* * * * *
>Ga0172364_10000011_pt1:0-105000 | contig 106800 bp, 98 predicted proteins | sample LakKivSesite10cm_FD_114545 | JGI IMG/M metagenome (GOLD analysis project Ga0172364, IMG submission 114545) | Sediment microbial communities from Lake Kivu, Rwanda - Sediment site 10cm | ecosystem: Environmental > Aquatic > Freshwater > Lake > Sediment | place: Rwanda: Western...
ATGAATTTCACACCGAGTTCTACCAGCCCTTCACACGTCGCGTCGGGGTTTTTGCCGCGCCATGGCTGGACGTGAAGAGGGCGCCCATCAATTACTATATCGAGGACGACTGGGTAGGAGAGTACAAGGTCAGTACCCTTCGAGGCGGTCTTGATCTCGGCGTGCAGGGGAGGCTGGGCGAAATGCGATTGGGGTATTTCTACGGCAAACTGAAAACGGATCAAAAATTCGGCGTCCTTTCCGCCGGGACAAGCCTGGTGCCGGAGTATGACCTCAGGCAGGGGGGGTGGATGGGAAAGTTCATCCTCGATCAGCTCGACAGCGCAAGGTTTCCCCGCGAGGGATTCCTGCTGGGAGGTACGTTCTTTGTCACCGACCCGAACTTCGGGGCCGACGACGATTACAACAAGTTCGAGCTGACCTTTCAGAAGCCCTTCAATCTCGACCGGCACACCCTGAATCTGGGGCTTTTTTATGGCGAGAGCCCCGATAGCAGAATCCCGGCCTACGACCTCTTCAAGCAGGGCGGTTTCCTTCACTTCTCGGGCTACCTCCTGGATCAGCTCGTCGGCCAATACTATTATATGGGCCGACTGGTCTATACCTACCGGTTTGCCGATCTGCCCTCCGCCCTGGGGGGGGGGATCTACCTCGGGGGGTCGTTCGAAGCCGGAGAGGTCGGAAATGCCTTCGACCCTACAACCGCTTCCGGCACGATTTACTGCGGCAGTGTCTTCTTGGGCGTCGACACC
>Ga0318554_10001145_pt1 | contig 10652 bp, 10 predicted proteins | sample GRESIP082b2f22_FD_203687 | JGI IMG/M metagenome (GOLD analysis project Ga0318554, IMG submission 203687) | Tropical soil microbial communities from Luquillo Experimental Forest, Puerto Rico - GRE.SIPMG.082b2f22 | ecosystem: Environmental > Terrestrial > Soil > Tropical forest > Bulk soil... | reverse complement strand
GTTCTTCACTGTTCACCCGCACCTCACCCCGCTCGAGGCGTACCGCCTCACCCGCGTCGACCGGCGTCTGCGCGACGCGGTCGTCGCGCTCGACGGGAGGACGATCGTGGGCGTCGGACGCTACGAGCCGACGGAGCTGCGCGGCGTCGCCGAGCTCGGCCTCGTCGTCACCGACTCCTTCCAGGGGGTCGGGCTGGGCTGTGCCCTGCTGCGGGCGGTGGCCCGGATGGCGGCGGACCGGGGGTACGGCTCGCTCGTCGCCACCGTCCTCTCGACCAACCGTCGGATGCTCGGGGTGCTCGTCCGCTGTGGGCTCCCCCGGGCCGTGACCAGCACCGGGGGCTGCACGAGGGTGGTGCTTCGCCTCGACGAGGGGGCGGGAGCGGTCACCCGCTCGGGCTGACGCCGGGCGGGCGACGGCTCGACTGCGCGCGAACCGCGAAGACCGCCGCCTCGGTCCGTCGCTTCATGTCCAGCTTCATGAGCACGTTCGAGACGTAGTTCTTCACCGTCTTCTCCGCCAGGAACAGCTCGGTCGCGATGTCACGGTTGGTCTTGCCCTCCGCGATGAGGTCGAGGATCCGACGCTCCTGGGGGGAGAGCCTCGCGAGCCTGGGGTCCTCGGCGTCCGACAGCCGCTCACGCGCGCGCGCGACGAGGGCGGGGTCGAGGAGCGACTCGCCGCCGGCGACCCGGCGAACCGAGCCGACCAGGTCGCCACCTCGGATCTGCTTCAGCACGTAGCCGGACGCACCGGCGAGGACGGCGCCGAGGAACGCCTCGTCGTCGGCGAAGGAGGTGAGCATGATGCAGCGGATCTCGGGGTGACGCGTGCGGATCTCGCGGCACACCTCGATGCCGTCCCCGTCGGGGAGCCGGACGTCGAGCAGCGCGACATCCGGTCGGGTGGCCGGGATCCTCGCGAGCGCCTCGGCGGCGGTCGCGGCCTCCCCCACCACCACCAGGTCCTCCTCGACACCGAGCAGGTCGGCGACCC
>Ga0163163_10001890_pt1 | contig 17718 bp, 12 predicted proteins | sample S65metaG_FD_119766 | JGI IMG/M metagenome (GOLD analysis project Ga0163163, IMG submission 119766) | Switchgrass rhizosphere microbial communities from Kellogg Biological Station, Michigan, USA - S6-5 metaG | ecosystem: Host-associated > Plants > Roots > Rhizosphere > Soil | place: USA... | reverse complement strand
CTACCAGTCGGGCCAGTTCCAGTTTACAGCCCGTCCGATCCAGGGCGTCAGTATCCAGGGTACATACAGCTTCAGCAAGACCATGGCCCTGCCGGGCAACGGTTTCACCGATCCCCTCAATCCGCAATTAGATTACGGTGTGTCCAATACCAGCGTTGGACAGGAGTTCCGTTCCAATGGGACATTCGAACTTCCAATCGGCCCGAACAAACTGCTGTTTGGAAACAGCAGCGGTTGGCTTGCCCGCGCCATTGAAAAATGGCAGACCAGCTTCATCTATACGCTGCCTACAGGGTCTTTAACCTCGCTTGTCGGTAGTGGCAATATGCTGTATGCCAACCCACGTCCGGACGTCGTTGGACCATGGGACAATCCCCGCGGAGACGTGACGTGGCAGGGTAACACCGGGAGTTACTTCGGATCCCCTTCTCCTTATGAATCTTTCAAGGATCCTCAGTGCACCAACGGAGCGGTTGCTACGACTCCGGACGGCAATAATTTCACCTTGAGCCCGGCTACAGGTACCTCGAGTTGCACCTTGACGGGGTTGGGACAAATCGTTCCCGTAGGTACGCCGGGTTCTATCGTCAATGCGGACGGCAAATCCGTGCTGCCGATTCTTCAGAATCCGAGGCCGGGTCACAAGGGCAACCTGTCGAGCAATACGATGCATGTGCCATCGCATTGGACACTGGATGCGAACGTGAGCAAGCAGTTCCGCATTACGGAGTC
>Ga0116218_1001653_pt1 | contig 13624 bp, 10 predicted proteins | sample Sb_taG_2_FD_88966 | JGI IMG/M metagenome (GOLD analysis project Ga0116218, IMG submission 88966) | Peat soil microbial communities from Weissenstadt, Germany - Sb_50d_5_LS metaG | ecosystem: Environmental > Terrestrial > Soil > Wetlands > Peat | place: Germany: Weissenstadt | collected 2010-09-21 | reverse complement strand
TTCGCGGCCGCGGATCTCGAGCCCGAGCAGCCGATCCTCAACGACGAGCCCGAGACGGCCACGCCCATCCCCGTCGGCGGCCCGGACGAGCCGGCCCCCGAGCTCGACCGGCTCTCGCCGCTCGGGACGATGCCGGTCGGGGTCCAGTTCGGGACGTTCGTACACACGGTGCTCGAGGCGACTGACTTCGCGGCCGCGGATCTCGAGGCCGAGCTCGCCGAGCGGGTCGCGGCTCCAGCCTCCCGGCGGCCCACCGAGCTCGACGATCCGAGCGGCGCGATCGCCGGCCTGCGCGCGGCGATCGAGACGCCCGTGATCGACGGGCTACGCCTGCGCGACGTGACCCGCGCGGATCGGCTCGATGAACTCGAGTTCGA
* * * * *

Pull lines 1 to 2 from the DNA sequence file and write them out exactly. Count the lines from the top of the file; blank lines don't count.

>Ga0172364_10000011_pt1:0-105000 | contig 106800 bp, 98 predicted proteins | sample LakKivSesite10cm_FD_114545 | JGI IMG/M metagenome (GOLD analysis project Ga0172364, IMG submission 114545) | Sediment microbial communities from Lake Kivu, Rwanda - Sediment site 10cm | ecosystem: Environmental > Aquatic > Freshwater > Lake > Sediment | place: Rwanda: Western...
ATGAATTTCACACCGAGTTCTACCAGCCCTTCACACGTCGCGTCGGGGTTTTTGCCGCGCCATGGCTGGACGTGAAGAGGGCGCCCATCAATTACTATATCGAGGACGACTGGGTAGGAGAGTACAAGGTCAGTACCCTTCGAGGCGGTCTTGATCTCGGCGTGCAGGGGAGGCTGGGCGAAATGCGATTGGGGTATTTCTACGGCAAACTGAAAACGGATCAAAAATTCGGCGTCCTTTCCGCCGGGACAAGCCTGGTGCCGGAGTATGACCTCAGGCAGGGGGGGTGGATGGGAAAGTTCATCCTCGATCAGCTCGACAGCGCAAGGTTTCCCCGCGAGGGATTCCTGCTGGGAGGTACGTTCTTTGTCACCGACCCGAACTTCGGGGCCGACGACGATTACAACAAGTTCGAGCTGACCTTTCAGAAGCCCTTCAATCTCGACCGGCACACCCTGAATCTGGGGCTTTTTTATGGCGAGAGCCCCGATAGCAGAATCCCGGCCTACGACCTCTTCAAGCAGGGCGGTTTCCTTCACTTCTCGGGCTACCTCCTGGATCAGCTCGTCGGCCAATACTATTATATGGGCCGACTGGTCTATACCTACCGGTTTGCCGATCTGCCCTCCGCCCTGGGGGGGGGGATCTACCTCGGGGGGTCGTTCGAAGCCGGAGAGGTCGGAAATGCCTTCGACCCTACAACCGCTTCCGGCACGATTTACTGCGGCAGTGTCTTCTTGGGCGTCGACACC